Then again, I've read that Lucas was unsatisfied with what Kershner did on this movie, which led to his control-freak approach to the next four movies in the series -- I think that was to the great detriment of the whole saga.

Back to the subject of the FPP, I prefer both Alien and Alien3 to Aliens and think Stephen Hunter is a tool -- his take on Starship Troopers (he doesn't understand that there's a satirical component to Paul Verhoeven's work) is perhaps the most unremittingly stupid take on a film to be committed to newsprint since Bosley Crowther was writing for The New York Times. And he gets a Pulitzer for this junk! I guess we get the critics we deserve.

Also, Tarzan and His Mate is the best Tarzan movie in a walk, Bride of Frankenstein is better than Frankenstein, Dawn of the Dead is better than Night of the Living Dead (but not as significant in film history), and Toy Story 2 is at least as great as the first one. See also Star Trek 2 and Addams Family Values.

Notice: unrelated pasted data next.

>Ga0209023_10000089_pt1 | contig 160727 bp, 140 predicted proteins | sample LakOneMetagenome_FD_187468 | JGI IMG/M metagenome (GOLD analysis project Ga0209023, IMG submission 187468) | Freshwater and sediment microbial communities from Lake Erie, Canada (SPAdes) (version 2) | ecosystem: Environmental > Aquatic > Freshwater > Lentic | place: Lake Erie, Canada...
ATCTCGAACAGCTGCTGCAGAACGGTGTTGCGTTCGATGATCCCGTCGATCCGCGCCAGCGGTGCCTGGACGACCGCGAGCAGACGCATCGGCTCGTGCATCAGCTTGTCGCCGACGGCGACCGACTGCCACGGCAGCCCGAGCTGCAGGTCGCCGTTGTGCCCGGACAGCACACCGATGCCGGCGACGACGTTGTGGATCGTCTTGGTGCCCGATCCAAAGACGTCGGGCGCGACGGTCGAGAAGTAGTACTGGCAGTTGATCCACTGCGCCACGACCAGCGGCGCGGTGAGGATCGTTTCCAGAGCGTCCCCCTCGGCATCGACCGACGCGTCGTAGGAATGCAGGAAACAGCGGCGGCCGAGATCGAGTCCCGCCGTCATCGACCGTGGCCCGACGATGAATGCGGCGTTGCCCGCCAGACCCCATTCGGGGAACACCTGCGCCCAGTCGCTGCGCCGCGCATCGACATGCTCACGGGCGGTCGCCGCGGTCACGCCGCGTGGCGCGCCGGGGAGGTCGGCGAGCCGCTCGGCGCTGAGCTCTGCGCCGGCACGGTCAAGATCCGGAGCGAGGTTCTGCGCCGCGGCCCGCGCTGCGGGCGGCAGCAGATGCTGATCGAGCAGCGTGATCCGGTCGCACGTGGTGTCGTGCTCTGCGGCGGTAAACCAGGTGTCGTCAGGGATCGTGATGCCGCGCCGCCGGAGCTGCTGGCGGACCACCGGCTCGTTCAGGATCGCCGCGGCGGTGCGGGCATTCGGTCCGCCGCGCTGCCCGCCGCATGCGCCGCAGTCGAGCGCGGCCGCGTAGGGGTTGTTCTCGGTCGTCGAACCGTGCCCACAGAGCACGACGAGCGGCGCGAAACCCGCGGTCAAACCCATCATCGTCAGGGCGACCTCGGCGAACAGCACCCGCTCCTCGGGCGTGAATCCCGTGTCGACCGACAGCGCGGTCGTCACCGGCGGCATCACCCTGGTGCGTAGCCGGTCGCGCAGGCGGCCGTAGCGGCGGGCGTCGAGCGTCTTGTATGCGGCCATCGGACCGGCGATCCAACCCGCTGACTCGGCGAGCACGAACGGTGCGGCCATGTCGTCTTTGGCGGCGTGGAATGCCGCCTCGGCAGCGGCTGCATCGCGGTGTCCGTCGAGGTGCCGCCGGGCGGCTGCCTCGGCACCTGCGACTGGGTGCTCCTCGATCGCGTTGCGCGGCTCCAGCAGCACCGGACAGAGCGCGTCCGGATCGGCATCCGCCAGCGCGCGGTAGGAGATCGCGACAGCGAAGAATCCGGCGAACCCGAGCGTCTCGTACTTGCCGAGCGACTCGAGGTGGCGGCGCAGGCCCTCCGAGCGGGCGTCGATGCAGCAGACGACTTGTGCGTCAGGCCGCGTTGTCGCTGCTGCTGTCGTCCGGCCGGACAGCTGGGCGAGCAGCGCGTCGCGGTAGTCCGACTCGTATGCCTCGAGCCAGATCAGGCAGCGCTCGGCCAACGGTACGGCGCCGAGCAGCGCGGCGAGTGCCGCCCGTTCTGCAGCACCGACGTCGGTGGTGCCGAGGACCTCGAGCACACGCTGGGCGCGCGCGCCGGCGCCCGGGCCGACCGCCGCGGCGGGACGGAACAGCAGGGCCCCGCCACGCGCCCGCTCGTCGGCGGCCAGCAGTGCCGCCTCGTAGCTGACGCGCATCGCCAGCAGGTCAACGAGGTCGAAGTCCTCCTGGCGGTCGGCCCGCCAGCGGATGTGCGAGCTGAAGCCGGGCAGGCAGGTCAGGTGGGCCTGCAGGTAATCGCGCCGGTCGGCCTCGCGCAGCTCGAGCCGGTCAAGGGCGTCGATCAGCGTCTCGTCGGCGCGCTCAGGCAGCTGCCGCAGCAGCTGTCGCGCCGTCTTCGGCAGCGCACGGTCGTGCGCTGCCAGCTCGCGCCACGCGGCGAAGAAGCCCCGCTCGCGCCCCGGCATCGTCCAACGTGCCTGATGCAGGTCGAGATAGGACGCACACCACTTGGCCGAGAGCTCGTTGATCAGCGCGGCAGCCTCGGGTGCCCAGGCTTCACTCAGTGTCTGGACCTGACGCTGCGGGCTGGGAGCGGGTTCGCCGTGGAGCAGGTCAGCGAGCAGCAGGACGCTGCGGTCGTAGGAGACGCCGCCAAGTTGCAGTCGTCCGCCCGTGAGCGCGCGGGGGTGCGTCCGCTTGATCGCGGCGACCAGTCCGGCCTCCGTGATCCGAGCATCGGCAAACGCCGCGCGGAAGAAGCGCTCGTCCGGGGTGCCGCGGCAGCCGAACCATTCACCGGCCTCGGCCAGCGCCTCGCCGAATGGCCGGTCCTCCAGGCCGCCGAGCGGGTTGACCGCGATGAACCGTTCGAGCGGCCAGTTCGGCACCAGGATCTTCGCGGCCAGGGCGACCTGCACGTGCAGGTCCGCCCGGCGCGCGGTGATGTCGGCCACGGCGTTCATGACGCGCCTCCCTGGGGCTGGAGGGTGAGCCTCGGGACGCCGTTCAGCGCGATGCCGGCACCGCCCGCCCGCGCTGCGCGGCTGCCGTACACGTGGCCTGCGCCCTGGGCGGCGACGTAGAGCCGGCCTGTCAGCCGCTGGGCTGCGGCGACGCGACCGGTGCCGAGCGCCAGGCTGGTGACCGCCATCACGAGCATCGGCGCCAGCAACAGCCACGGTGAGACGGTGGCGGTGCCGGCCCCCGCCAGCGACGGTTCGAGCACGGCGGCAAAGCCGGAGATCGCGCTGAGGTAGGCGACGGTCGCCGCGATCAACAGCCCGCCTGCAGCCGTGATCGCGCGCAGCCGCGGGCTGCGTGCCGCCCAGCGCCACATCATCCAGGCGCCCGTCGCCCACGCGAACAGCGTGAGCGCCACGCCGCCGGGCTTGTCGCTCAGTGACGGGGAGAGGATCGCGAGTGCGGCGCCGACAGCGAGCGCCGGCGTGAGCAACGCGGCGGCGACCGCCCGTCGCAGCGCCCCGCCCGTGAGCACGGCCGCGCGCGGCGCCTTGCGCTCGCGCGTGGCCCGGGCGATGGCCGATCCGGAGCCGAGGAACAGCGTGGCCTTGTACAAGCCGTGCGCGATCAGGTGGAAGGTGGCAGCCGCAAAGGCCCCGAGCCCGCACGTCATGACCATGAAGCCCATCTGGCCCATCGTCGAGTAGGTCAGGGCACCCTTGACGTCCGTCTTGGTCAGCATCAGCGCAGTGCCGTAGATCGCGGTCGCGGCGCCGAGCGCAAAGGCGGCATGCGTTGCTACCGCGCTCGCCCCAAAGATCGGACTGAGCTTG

posted by Joey Bagels at 11:42 PM on June 11, 2006


I'm a huge Stephen Hunter fan - his pans are among the most hilarious around - but this article was a bizarre mess.

And *everyone* knows Empire and Godfather II are the great examples of a sequel having the potential to be better than the original.
posted by helcat at 5:08 AM on June 12, 2006


I'm entirely surprised no one has noted that Bill and Ted's Bogus Journey is far better than Bill and Ted's Excellent Adventure.

(beat)

Re: Stephen Hunter: It's worth noting that he's only one of two film critics with a Pulitzer (the other being Ebert). Personally I think he's a fun reviewer to read (I think the same of Ebert), so even when he's completely out to lunch, at least he's still entertaining. Having said that, this piece does appear ro have been written under the influence of too much dramamine.